Belshazzar (HWV 61) is an oratorio by George Frideric Handel. The libretto was by Charles Jennens, and Handel abridged it considerably. Jennens' libretto was based on the Biblical account of the fall of Babylon at the hands of Cyrus the Great and the subsequent freeing of the Jewish nation, as found in the Book of Daniel.
Handel composed Belshazzar in the late Summer of 1744 concurrently with Hercules, during a time that Winton Dean calls "the peak of Handel's creative life".The work premiered the following Lenten season on 27 March 1745 at the King's Theatre, London.The work fell into neglect after Handel's death, with revivals of the work occurring in the United Kingdom in 1847, 1848 and 1873.With the revival of interest in Baroque music and historically informed musical performance since the 1960s, Belsahzzar receives performances in concert form today and is also sometimes fully staged as an opera.
Credit Väsen with the urge to keep their music fresh. This time around they entered the studio without much preparation, only brief rehearsals to familiarize themselves with the tunes – all originals for this outing. The arrangements they'd worked out were rudimentary at best. Instead, they chose to rely on spontaneity and an empathy built from years of playing to create an intricate sound. Recording live with just one or two takes for each tune, the group made a gamble that paid off in full. A single listen to a piece like "Glada Polsken" is evidence that they're all musicians of great technique and inspiration, able to weave lines around each other as if it had all been carefully worked out to the last note. And there's a palpable joy for them in walking this knife edge.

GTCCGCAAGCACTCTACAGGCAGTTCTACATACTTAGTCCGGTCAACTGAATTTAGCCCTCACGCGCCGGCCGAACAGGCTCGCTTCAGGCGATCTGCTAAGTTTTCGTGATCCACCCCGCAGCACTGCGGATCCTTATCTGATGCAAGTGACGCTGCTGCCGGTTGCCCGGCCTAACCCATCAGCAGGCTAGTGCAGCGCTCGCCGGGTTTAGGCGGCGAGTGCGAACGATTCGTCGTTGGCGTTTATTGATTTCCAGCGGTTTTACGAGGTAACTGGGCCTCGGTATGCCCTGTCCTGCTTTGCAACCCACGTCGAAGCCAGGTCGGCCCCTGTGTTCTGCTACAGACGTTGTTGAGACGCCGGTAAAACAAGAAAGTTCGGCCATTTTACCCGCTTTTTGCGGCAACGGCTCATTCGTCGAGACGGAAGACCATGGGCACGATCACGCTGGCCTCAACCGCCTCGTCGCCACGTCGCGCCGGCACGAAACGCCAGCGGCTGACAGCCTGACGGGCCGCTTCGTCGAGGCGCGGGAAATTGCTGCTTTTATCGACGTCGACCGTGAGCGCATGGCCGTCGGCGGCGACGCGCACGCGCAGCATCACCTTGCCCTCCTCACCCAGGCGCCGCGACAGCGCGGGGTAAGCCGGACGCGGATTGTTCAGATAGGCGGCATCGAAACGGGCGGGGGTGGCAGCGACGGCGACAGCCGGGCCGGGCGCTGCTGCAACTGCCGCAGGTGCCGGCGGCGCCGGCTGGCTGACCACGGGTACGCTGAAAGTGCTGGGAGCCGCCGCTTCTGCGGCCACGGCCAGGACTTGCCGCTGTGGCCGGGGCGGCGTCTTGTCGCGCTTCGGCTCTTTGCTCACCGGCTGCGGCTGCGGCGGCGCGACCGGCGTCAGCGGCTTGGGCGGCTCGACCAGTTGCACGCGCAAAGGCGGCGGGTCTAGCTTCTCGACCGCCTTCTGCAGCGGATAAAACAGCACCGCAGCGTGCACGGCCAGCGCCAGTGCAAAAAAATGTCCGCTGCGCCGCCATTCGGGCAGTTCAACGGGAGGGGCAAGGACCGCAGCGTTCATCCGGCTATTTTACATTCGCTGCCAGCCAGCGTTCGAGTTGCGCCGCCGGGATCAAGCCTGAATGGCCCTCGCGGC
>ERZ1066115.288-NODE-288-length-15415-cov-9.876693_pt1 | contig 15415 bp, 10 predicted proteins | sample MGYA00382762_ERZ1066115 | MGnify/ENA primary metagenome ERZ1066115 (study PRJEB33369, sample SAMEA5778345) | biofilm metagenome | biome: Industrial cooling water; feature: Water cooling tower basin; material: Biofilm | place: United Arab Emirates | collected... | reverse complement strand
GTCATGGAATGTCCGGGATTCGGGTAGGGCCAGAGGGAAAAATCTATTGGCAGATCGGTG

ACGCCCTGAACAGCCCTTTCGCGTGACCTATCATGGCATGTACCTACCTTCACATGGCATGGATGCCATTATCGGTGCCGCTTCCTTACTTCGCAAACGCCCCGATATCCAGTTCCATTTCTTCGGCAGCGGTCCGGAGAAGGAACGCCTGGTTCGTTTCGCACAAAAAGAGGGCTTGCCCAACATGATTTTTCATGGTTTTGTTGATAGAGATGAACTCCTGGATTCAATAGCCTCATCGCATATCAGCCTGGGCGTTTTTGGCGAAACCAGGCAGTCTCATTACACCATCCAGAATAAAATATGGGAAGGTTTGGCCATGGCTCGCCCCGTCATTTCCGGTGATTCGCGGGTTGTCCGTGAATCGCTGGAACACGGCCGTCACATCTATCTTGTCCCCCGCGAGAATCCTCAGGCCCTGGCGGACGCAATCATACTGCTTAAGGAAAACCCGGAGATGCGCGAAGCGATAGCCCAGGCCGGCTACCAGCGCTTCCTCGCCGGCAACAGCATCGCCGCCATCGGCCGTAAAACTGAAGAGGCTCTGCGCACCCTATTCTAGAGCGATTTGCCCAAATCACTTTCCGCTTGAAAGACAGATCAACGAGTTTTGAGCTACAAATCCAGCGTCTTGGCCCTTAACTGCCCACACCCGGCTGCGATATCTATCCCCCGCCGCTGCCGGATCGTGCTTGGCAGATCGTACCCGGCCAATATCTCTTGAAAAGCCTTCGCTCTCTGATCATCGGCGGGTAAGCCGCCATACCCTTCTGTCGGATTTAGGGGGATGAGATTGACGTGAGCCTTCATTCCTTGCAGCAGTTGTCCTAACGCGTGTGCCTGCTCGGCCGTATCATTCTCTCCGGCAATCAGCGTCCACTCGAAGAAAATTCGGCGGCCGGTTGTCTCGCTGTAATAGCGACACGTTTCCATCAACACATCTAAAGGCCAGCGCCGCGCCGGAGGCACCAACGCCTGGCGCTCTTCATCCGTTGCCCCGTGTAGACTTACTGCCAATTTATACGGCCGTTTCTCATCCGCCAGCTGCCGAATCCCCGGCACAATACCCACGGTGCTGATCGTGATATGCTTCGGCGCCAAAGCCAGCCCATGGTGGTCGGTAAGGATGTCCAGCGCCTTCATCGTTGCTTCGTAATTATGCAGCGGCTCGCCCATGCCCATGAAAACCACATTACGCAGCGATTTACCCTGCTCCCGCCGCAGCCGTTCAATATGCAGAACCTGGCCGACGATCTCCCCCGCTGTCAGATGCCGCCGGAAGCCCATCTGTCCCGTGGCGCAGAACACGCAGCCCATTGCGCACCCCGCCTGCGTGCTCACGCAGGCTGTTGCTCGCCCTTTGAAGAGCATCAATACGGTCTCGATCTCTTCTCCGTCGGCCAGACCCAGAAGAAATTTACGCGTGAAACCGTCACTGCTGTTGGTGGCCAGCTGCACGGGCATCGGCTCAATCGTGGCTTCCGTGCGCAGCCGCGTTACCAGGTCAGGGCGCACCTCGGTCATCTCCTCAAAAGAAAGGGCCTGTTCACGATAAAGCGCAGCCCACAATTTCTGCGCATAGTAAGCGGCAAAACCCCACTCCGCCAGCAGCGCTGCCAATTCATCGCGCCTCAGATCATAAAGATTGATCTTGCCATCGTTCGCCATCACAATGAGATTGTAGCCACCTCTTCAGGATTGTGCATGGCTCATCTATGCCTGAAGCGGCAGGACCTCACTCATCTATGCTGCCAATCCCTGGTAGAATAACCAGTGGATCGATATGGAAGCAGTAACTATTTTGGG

Deluxe three disc (two CDs + DVD) edition of this best-selling release from the Pop trio contains their Every Breath You Take single disc compilation plus a CD taped live in Atlanta, Georgia and the Every Breath You Take DVD, which contains video clips and other bonus features. Perhaps the ultimate collection for old and new fans alike, this three disc package shows the band at the height of their audio and video powers and contains hits like 'Roxanne', 'Can't Stand Losing You', 'Message in a Bottle', 'Don't Stand So Close to Me' and many more.
Mahalia Jackson rewrote the rules for singing gospel in the late '40s by bringing blues phrasing and other secular elements into sacred song, and with her powerful alto, she sang with an immediacy and conviction that are still startling when they break out of the speakers some 30 years after her death. This two-disc set collects tracks from Jackson's long stay at Columbia Records, as well as a few tracks from her previous label, Apollo Records, where she recorded from 1947 until signing with Columbia in 1954.
Nascente's Beginner's Guide series has offered excellent primers on a wealth of neglected genres – salsa, tango, Indian filmi music, Arabian music, and many more – so it shouldn't come as a surprise that their three-disc volume of gospel music is a success as well. What may be surprising, though, is that its primary achievement isn't to resurrect a brace of hoary old chestnuts (many of which have already been reissued) but to shine a light on gospel's relatively recent past, which has suffered more than the classic gospel of the '40s, '50s, and '60s.